Villagers did the bulk of the building mixing their own concrete and making their own bricks.

Linda Bowers called the library's construction "a huge accomplishment" as a project done entirely by hand.

U.S.-based nonprofit Books for Africa helped supply most of the more than 18,000 books contained in 2,368-square foot library. The couple plans to outfit the library with solar panels to accommodate computers and an electronic cataloging system.

A scholarship fund the couple kicked off seven years ago inspired the library. The scholarship recipients needed books.

The nonprofit Elizabeth Bowers Zambia Education Fund provides scholarships for girls living in the Zambian village their daughter was stationed in, Lumwana West. Christian humanitarian organization World Vision Zambia administers the scholarships to the Lumwana West girls. The girls otherwise would have to pay tuition for eighth and ninth grade and pay tuition plus room and board to attend grades 10 to 12.

The Zambian government stops paying tuition after seventh grade, and no school exists for grades 10 to 12 in the village. The nearest high school is 56 miles north in Mwinilunga.

Linda Bowers said they chose to give the scholarships to girls because more African boys attend school as they tend to get more encouragement. A Zambian secondary school recently stopped allowing girls to attend, deeming them too much of " a distraction" for the boys.

In further explanation, she quoted a Zambian proverb: "'If you educate a man, you educate an individual. If you educate a woman, you educate a family, a community and a nation.'

"That's why we chose women."

But, even with the scholarships, the girls at first were not performing well in school. The couple found one of the reasons was because the girls had no access to books, so the couple partnered with Peace Corps to build a library.

The library and scholarships combined seem to be paying off. Last year, 93 girls attended grades eight to 12. Three of Elizabeth's girls now are attending college.

For the villager girls to attend high school at all is remarkable, Linda Bowers said.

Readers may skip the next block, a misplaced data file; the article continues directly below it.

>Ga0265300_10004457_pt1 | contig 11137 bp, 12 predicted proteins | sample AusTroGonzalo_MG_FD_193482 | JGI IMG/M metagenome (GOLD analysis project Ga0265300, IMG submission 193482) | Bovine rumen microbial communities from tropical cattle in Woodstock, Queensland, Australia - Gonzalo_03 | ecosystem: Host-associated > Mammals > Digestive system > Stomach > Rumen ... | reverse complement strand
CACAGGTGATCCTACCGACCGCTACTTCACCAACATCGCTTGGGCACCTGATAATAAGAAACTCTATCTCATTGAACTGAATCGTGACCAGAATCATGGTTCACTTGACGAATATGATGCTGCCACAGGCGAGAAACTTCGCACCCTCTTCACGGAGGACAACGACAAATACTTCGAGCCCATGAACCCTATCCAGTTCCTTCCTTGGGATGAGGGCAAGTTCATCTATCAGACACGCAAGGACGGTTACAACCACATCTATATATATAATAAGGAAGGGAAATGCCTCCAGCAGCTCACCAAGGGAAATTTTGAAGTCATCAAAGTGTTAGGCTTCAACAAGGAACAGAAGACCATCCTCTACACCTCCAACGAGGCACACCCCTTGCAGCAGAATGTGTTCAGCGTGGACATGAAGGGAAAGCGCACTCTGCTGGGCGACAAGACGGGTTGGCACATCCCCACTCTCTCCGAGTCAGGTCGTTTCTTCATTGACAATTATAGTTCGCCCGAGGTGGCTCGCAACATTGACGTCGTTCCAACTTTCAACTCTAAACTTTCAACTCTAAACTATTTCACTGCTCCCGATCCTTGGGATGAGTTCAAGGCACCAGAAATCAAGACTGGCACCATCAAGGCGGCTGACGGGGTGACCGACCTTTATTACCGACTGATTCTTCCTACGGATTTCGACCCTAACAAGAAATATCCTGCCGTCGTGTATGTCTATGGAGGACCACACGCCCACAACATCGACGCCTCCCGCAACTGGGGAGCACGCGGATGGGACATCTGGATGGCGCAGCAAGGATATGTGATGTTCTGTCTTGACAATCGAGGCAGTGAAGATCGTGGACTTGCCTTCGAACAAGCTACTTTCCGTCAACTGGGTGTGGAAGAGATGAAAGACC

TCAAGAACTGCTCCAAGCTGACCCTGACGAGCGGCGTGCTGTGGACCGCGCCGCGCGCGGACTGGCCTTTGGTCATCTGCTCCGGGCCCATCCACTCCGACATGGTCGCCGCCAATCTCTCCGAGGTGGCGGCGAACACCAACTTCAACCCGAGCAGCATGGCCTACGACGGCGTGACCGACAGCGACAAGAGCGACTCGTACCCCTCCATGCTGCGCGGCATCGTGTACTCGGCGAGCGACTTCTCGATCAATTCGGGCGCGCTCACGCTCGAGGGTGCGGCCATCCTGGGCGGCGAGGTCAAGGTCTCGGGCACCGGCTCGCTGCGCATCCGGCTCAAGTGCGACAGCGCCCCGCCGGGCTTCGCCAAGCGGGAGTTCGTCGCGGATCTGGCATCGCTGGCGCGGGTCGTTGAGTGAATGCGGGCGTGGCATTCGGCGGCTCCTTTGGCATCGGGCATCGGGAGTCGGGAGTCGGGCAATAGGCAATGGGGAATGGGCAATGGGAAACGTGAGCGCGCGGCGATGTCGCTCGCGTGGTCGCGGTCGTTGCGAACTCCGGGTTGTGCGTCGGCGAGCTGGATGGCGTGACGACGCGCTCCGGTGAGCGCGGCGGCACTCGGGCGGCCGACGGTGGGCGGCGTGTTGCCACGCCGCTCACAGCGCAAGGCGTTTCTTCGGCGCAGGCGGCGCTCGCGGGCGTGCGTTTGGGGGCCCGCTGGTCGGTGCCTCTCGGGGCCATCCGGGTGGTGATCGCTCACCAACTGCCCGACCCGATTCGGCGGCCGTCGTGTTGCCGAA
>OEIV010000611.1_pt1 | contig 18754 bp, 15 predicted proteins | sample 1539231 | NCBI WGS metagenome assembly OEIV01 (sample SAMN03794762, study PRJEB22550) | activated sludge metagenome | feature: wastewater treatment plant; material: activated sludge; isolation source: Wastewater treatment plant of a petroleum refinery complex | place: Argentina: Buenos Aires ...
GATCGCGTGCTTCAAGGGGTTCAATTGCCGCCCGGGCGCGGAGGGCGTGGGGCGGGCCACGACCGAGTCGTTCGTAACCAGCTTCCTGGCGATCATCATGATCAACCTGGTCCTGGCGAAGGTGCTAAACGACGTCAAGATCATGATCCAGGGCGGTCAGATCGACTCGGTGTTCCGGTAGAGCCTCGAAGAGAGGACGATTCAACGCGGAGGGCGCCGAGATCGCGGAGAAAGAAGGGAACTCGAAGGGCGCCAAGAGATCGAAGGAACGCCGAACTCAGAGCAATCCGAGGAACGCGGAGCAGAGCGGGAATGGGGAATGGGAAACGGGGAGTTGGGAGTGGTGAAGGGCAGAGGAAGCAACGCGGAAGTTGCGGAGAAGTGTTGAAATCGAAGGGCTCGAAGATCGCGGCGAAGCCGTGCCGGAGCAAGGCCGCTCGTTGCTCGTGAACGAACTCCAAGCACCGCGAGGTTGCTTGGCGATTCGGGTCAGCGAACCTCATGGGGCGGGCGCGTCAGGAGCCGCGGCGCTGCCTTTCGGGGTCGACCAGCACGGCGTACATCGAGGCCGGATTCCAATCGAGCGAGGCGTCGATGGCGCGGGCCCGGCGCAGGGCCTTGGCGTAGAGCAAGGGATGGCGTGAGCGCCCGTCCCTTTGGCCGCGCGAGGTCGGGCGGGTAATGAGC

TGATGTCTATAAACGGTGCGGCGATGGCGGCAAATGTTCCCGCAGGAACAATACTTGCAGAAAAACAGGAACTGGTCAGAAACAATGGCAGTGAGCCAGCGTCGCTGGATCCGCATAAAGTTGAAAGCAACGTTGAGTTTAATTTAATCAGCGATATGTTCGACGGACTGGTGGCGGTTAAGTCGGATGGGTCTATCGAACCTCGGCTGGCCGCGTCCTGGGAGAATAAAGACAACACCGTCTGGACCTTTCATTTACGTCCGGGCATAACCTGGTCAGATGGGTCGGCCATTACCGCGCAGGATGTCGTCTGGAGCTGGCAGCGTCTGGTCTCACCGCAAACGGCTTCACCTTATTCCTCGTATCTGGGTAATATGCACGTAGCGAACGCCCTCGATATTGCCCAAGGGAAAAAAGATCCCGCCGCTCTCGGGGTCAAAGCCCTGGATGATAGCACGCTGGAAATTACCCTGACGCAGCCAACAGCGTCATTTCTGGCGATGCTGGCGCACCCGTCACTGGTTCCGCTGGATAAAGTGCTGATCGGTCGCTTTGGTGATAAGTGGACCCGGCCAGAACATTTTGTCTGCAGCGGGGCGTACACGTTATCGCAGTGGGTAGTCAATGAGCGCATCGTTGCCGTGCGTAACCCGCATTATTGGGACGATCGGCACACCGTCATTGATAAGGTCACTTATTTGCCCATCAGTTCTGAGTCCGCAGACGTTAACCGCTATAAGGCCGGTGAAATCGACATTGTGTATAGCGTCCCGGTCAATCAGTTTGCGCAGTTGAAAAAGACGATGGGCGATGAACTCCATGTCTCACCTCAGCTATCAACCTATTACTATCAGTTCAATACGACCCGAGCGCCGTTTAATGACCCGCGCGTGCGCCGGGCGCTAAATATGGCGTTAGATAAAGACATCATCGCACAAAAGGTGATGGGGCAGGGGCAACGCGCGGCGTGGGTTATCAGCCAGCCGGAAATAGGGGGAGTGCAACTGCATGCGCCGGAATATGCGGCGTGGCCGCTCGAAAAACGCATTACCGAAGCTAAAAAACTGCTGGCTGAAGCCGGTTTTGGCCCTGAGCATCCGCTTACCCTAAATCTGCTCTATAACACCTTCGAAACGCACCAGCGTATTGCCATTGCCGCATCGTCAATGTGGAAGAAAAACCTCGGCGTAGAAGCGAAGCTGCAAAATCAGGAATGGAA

"High school wasn't even something they could conceive of" before the program came along, she said.

The library also is generating some attention. Representatives from the Zambian Ministry of Education and Zambian Parliament plan to attend the library's dedication.

The couple is succeeding in carrying on their daughter's efforts to help the Zambian villagers. But their work in the village is a little different than hers was.

Elizabeth Bowers' Peace Corps program involved teaching farmers how to breed fish, promoting self-sustaining farming, a Peace Corps cornerstone concept.

The couple looks at education as another way of sustaining a community. Plus, educating comes naturally to them.

"What do we do for a living?" Linda Bowers said, chuckling.

She has been an English professor at Willamette for 23 years, and he has been an English professor at Willamette for 38 years. They have lived in South Salem since he commenced his professorship.

Their daughter, who was 22 when she died, graduated as valedictorian from Sprague High School in 1997. In 2001, she graduated Phi Beta Kappa from Earlham College in Indiana with a degree in Japanese studies. Then, she joined the Peace Corps.

Whatever else she would have been or done, Linda Bowers always will carry in her heart who she was: "a child of light."

Gerry Bowers added their daughter spread joy wherever she went: "Everyone talked about her smile. It was a big, bright smile that made people feel good about themselves."




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Headlines: July, 2009; Peace Corps Zambia; Directory of Zambia RPCVs; Messages and Announcements for Zambia RPCVs; Service; Libraries; Fallen; Education; Women's Issues





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Story Source: Statesman Journal

This story has been posted in the following forums: : Headlines; COS - Zambia; Service; Libraries; Fallen; Education; Women's Issues